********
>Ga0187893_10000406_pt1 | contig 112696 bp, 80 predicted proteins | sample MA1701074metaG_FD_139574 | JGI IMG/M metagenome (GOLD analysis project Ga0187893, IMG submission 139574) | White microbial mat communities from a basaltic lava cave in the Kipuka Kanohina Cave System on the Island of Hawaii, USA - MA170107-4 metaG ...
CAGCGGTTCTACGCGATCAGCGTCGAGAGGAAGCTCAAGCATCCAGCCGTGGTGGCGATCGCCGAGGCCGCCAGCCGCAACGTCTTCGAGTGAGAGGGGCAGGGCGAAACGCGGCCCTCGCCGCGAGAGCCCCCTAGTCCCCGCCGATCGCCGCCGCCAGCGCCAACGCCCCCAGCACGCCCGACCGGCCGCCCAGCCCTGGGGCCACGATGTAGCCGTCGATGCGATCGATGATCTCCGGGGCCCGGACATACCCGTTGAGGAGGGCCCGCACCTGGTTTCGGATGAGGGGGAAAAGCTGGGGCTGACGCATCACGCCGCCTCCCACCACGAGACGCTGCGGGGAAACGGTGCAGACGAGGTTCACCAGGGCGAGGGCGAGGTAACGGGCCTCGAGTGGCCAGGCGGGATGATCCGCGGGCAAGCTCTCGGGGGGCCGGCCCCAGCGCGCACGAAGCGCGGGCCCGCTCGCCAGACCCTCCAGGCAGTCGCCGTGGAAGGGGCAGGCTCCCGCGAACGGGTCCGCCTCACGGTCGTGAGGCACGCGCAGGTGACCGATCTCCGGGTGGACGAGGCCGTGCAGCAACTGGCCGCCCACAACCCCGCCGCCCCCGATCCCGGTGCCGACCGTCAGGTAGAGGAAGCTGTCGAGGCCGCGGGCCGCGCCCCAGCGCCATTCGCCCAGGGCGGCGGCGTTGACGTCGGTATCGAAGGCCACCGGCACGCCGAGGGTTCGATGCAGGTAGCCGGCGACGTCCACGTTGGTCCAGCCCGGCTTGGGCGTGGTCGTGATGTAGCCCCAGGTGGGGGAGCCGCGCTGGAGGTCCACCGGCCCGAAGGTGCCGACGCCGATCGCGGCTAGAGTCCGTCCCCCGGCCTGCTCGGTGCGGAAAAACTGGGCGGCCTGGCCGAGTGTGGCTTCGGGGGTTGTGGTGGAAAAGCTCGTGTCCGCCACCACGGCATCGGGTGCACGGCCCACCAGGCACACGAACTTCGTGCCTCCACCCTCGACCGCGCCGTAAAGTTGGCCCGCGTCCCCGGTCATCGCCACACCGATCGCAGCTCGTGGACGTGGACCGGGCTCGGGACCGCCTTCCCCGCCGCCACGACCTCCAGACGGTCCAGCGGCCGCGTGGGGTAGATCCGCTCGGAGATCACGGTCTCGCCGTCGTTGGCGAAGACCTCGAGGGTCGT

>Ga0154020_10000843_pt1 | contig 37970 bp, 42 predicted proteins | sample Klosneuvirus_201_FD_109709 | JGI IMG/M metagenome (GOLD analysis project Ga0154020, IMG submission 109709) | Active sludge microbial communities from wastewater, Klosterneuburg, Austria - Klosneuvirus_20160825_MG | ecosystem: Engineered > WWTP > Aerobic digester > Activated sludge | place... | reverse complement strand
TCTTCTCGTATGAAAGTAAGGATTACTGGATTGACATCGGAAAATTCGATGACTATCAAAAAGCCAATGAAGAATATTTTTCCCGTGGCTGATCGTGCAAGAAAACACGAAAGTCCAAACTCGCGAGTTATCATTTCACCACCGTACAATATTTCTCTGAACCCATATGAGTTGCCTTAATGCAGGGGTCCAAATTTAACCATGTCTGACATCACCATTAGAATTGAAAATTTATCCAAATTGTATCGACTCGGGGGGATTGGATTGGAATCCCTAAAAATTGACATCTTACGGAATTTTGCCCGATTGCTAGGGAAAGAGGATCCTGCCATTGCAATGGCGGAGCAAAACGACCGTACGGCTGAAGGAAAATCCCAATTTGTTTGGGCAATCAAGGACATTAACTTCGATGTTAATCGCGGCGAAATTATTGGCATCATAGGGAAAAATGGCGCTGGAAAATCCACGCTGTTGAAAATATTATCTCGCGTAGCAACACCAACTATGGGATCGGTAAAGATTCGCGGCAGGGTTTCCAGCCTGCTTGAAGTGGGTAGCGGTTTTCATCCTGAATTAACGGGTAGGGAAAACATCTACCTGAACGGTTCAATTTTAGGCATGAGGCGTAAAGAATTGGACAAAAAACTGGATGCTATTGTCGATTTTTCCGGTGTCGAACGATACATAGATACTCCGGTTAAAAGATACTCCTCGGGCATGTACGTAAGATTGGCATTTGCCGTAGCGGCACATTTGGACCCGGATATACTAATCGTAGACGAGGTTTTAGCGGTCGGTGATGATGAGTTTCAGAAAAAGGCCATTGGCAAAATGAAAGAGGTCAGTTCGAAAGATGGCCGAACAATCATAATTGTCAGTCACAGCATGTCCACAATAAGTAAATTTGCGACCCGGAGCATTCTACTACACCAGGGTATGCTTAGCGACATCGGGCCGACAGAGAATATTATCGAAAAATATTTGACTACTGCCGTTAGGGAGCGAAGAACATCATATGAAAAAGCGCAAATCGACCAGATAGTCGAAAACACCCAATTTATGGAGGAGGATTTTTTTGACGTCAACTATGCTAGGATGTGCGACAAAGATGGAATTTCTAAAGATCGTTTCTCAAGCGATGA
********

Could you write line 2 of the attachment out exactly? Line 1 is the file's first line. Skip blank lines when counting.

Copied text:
CAGCGGTTCTACGCGATCAGCGTCGAGAGGAAGCTCAAGCATCCAGCCGTGGTGGCGATCGCCGAGGCCGCCAGCCGCAACGTCTTCGAGTGAGAGGGGCAGGGCGAAACGCGGCCCTCGCCGCGAGAGCCCCCTAGTCCCCGCCGATCGCCGCCGCCAGCGCCAACGCCCCCAGCACGCCCGACCGGCCGCCCAGCCCTGGGGCCACGATGTAGCCGTCGATGCGATCGATGATCTCCGGGGCCCGGACATACCCGTTGAGGAGGGCCCGCACCTGGTTTCGGATGAGGGGGAAAAGCTGGGGCTGACGCATCACGCCGCCTCCCACCACGAGACGCTGCGGGGAAACGGTGCAGACGAGGTTCACCAGGGCGAGGGCGAGGTAACGGGCCTCGAGTGGCCAGGCGGGATGATCCGCGGGCAAGCTCTCGGGGGGCCGGCCCCAGCGCGCACGAAGCGCGGGCCCGCTCGCCAGACCCTCCAGGCAGTCGCCGTGGAAGGGGCAGGCTCCCGCGAACGGGTCCGCCTCACGGTCGTGAGGCACGCGCAGGTGACCGATCTCCGGGTGGACGAGGCCGTGCAGCAACTGGCCGCCCACAACCCCGCCGCCCCCGATCCCGGTGCCGACCGTCAGGTAGAGGAAGCTGTCGAGGCCGCGGGCCGCGCCCCAGCGCCATTCGCCCAGGGCGGCGGCGTTGACGTCGGTATCGAAGGCCACCGGCACGCCGAGGGTTCGATGCAGGTAGCCGGCGACGTCCACGTTGGTCCAGCCCGGCTTGGGCGTGGTCGTGATGTAGCCCCAGGTGGGGGAGCCGCGCTGGAGGTCCACCGGCCCGAAGGTGCCGACGCCGATCGCGGCTAGAGTCCGTCCCCCGGCCTGCTCGGTGCGGAAAAACTGGGCGGCCTGGCCGAGTGTGGCTTCGGGGGTTGTGGTGGAAAAGCTCGTGTCCGCCACCACGGCATCGGGTGCACGGCCCACCAGGCACACGAACTTCGTGCCTCCACCCTCGACCGCGCCGTAAAGTTGGCCCGCGTCCCCGGTCATCGCCACACCGATCGCAGCTCGTGGACGTGGACCGGGCTCGGGACCGCCTTCCCCGCCGCCACGACCTCCAGACGGTCCAGCGGCCGCGTGGGGTAGATCCGCTCGGAGATCACGGTCTCGCCGTCGTTGGCGAAGACCTCGAGGGTCGT